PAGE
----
This all got me thinking about the small steps I could take to get off of Facebook. I tend to think in terms of all-or-nothing and that has made it hard for me to act, but when I think about this blog and my small coffee roasting hobby as two places I could start, I realized I could make some movement. And the values behind both these sites are not reflected in what FB stands for anyway. So last week, I went through Gathering In Light and I removed all FB like links from the site so that FB cannot track your data here. Next, I deleted both Gathering In Light and Fireweed Coffee Pages from Facebook. The next step is to build my email list for Fireweed and then remove it from Instagram (My hope is to do that sometime in the coming months). Because it is so small, something like IG does help with my communication and promotion. However, with a little more work, I can strengthen visibility in alternative ways, making it easier to cut loose from these platforms.

I wanted to share these thoughts with you not because I hope you’ll necessarily follow me in taking these steps, but more to share the process I’m going through to my online life and IRL in alignment with each other. And also to communicate, if you notice why I am not present on some of these other platforms as much or at all. I’m interested in hearing how others process this information and if you’ve taken any steps to protect yourself, your data, and others online as well.

End of the Year Reflections

We had some friends over for New Year’s, which was a lot of fun and just the right way to close out the year. Having a variety of people from across various social groups gather and enjoy one another’s company was a very real way for us to see how far we’ve come in Greensboro over the past 3.5 years. We really are starting to root ourselves, build community, and make this place home.

Finding New Ways to “Not Always Be Working”

In keeping with some of the things I’ve been reflecting on since reading marlee grace’s book, How To Not Always Be Working, over break, I decided to take the opportunity of having a little get together at the house to do something I’ve been wanting to do for quite a while: smoke meat on my charcoal grill. I think this is part of my learning more about Southern culture, and partly because I really love smoke meats that I thought it would be fun to try something new. So, I smoked a turkey. I found the process of learning about how to do it, reading a variety of recipes, and talking to people on the phone who I know are great at smoking meat (including my dad and a good friend who lives in town), really added a whole extra layer of interest to the adventure. It all turned out great, our friends loved it, and I found the whole experience to be a restful one, reminding me that rest can be something that comes in many forms. Here are some photos from the experience.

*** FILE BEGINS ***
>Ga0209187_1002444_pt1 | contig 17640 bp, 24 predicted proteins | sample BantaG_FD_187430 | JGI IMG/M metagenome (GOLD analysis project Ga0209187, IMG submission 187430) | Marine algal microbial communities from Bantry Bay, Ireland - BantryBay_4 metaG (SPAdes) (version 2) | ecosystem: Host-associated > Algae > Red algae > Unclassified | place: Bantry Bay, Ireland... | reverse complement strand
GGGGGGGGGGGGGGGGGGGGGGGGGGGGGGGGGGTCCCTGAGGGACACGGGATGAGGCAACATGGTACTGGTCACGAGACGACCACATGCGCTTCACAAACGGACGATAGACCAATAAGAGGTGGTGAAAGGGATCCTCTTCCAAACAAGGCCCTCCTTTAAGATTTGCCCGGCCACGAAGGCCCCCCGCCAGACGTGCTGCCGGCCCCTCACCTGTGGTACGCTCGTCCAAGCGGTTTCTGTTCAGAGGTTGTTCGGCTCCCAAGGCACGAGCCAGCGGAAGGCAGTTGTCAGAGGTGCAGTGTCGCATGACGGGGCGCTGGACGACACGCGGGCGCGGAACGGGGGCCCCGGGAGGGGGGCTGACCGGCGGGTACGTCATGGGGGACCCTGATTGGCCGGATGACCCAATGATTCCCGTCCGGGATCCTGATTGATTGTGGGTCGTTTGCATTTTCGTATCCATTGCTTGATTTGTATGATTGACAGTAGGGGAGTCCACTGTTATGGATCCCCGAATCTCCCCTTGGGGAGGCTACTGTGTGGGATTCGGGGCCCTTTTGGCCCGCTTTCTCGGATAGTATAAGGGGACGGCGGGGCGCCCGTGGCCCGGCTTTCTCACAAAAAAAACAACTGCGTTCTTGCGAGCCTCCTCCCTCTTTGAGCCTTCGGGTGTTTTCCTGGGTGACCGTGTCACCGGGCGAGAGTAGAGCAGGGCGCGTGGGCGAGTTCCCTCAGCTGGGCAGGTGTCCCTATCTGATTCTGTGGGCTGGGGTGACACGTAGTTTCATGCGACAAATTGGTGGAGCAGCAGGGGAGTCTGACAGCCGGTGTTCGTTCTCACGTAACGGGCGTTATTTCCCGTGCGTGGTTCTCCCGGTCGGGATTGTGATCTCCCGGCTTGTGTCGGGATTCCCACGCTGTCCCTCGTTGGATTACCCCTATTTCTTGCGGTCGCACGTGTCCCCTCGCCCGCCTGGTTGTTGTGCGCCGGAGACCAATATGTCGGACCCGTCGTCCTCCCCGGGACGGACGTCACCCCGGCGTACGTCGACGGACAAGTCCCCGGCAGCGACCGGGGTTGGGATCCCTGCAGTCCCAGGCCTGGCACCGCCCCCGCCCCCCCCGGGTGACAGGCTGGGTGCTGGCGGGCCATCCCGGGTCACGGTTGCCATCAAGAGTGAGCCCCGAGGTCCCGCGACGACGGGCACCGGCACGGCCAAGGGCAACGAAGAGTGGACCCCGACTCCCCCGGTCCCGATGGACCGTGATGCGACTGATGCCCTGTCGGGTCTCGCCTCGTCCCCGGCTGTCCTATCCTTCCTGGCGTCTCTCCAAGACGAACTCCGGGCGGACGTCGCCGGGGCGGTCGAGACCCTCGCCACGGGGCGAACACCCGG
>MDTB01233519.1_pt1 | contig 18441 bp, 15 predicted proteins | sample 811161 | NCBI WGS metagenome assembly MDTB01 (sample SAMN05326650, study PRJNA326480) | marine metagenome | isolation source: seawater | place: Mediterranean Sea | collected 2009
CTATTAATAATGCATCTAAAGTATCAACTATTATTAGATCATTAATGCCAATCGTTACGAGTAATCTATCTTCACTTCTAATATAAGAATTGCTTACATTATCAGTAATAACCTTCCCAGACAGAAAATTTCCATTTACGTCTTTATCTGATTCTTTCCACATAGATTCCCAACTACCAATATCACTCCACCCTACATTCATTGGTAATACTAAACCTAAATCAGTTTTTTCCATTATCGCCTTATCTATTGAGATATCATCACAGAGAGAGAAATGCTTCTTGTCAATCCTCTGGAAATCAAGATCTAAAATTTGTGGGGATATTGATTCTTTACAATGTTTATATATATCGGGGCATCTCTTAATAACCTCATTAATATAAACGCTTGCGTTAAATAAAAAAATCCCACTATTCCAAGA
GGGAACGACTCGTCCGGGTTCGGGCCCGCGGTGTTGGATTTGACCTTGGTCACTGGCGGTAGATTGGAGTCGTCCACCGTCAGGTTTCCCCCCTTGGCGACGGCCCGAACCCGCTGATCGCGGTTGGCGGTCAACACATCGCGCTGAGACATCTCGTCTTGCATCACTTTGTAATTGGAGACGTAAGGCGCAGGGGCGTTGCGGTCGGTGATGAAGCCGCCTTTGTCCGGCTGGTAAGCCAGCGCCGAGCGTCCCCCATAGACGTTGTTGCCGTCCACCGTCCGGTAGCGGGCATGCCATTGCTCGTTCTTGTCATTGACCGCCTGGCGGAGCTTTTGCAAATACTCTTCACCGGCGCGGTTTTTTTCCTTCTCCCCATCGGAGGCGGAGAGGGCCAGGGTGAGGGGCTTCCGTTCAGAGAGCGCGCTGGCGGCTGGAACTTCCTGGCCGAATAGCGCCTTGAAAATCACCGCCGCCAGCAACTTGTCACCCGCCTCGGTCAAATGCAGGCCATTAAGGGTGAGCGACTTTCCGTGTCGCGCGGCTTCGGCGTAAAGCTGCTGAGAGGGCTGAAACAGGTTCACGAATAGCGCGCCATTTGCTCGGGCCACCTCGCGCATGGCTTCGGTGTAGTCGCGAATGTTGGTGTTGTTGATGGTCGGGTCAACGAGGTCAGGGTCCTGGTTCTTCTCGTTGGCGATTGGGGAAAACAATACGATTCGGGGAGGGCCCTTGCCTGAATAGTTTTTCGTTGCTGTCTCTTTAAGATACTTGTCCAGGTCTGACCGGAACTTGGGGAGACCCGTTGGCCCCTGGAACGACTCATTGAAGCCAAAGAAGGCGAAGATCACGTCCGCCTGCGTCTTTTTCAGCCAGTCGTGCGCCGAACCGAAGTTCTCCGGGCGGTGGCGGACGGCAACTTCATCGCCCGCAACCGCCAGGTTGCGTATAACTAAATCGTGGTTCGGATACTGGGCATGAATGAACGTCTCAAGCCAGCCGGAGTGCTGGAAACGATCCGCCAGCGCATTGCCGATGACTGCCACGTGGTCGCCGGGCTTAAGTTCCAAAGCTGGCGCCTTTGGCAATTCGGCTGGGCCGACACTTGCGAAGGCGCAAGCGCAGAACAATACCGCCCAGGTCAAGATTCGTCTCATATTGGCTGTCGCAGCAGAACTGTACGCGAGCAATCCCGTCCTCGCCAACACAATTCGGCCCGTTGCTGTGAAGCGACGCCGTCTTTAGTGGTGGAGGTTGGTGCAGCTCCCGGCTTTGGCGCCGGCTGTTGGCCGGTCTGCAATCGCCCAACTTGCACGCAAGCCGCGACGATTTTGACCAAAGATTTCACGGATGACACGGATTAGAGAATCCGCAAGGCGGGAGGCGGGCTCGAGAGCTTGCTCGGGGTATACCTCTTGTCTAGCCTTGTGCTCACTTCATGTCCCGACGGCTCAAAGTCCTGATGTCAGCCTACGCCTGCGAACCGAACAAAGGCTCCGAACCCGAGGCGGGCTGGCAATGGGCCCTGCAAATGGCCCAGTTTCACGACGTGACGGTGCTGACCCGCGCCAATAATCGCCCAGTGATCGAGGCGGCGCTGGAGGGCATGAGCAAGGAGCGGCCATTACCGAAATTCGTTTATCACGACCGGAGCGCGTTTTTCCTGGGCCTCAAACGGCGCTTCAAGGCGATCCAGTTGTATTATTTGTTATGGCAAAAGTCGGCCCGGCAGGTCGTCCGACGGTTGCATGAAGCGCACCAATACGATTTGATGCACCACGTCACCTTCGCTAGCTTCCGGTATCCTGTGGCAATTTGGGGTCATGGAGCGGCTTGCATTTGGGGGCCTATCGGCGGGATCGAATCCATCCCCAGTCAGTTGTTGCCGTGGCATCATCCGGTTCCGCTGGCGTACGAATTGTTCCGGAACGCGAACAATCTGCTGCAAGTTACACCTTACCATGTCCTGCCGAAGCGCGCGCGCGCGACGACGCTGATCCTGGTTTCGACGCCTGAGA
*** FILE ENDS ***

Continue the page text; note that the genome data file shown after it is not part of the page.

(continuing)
How about for you? If you have had a little time off over the holidays how did you spend your time? What did you do to rest and “not work?” Make a list of 3-5 things you did to rejeuvenate and stick that list in your notebook. Next time things get a little wild or stressful pull it out and do one of those things on the list. Or better yet, make it a habit to do some things each week that help you pull away from work so you can have increase your self-awareness and care.

Continue reading End of the Year Reflections

Conducting an Annual Review

I posted this article last year on a different blog. It’s still pretty useful and worth sharing here for those of you interested in doing an annual review or learning about the process I follow. Some things have adapted or changed for me in the past year but this is still generally what I am following.

Since taking Tiago Forte’s exceptional course on personal knowledge management, Building a Second Brain, this past summer, I have not only seen and put into practice the morning, weekly and monthly reviews, I have tried to use them to build new habits into my life.

Daily, Weekly, Monthly Reviews

Besides learning and putting into practice things such as, Progressive Summarization, P.A.R.A. and “Just in Time Project Management,” that are core to Tiago’s Personal Knowledge Management’s curriculum, the practice of “reviewing” my work, specifically the morning review , where I put into practices the principles noted in Forte’s Zero Inbox Post, has had a greater impact on my work life more than anything else I’ve done, maybe ever.

Here is an example of my Morning Review, based largely off of Tiago’s system with a few tweaks of my own.

I take Tiago’s advice and use the sticky app on my mac. I like it because I don’t use stickies for anything but my different reviews. When I wake up in the morning all I need to remember to do is open stickies, and then I just go step by step. This works well for me because when I wake up in the morning I need as low a threshold as possible to help me get started. “Open Stickies” and “Go step by step through the list” is a pretty low threshold.